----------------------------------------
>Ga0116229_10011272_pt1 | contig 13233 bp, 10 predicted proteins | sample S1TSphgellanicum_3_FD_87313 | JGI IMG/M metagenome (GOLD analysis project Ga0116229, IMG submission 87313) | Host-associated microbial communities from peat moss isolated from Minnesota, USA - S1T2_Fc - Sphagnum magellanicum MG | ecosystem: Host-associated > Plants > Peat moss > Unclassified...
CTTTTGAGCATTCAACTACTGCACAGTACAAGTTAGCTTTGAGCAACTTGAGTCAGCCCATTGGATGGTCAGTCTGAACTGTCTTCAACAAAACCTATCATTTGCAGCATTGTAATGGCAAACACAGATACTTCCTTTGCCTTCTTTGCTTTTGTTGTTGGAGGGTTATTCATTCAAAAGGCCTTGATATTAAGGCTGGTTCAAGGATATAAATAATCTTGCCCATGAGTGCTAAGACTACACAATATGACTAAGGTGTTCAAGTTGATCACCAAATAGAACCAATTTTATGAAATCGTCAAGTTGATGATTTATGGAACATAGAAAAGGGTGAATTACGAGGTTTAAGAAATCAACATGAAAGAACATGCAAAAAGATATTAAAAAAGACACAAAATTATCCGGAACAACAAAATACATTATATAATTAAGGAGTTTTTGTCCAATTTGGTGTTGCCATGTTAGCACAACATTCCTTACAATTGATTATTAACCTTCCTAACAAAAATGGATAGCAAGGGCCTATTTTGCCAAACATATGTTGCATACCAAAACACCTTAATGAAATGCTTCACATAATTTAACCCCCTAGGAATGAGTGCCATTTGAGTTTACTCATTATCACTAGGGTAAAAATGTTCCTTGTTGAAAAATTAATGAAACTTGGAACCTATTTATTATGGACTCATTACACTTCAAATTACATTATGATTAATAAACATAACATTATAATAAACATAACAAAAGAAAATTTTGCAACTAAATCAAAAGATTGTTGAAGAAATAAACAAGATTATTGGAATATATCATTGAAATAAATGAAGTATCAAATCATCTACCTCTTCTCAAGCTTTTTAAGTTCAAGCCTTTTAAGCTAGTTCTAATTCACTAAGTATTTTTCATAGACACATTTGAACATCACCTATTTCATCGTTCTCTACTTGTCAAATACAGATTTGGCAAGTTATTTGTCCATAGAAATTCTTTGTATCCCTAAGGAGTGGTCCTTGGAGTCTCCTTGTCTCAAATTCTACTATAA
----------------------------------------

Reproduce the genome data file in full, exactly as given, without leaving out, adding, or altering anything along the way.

>Ga0116229_10011272_pt1 | contig 13233 bp, 10 predicted proteins | sample S1TSphgellanicum_3_FD_87313 | JGI IMG/M metagenome (GOLD analysis project Ga0116229, IMG submission 87313) | Host-associated microbial communities from peat moss isolated from Minnesota, USA - S1T2_Fc - Sphagnum magellanicum MG | ecosystem: Host-associated > Plants > Peat moss > Unclassified...
CTTTTGAGCATTCAACTACTGCACAGTACAAGTTAGCTTTGAGCAACTTGAGTCAGCCCATTGGATGGTCAGTCTGAACTGTCTTCAACAAAACCTATCATTTGCAGCATTGTAATGGCAAACACAGATACTTCCTTTGCCTTCTTTGCTTTTGTTGTTGGAGGGTTATTCATTCAAAAGGCCTTGATATTAAGGCTGGTTCAAGGATATAAATAATCTTGCCCATGAGTGCTAAGACTACACAATATGACTAAGGTGTTCAAGTTGATCACCAAATAGAACCAATTTTATGAAATCGTCAAGTTGATGATTTATGGAACATAGAAAAGGGTGAATTACGAGGTTTAAGAAATCAACATGAAAGAACATGCAAAAAGATATTAAAAAAGACACAAAATTATCCGGAACAACAAAATACATTATATAATTAAGGAGTTTTTGTCCAATTTGGTGTTGCCATGTTAGCACAACATTCCTTACAATTGATTATTAACCTTCCTAACAAAAATGGATAGCAAGGGCCTATTTTGCCAAACATATGTTGCATACCAAAACACCTTAATGAAATGCTTCACATAATTTAACCCCCTAGGAATGAGTGCCATTTGAGTTTACTCATTATCACTAGGGTAAAAATGTTCCTTGTTGAAAAATTAATGAAACTTGGAACCTATTTATTATGGACTCATTACACTTCAAATTACATTATGATTAATAAACATAACATTATAATAAACATAACAAAAGAAAATTTTGCAACTAAATCAAAAGATTGTTGAAGAAATAAACAAGATTATTGGAATATATCATTGAAATAAATGAAGTATCAAATCATCTACCTCTTCTCAAGCTTTTTAAGTTCAAGCCTTTTAAGCTAGTTCTAATTCACTAAGTATTTTTCATAGACACATTTGAACATCACCTATTTCATCGTTCTCTACTTGTCAAATACAGATTTGGCAAGTTATTTGTCCATAGAAATTCTTTGTATCCCTAAGGAGTGGTCCTTGGAGTCTCCTTGTCTCAAATTCTACTATAA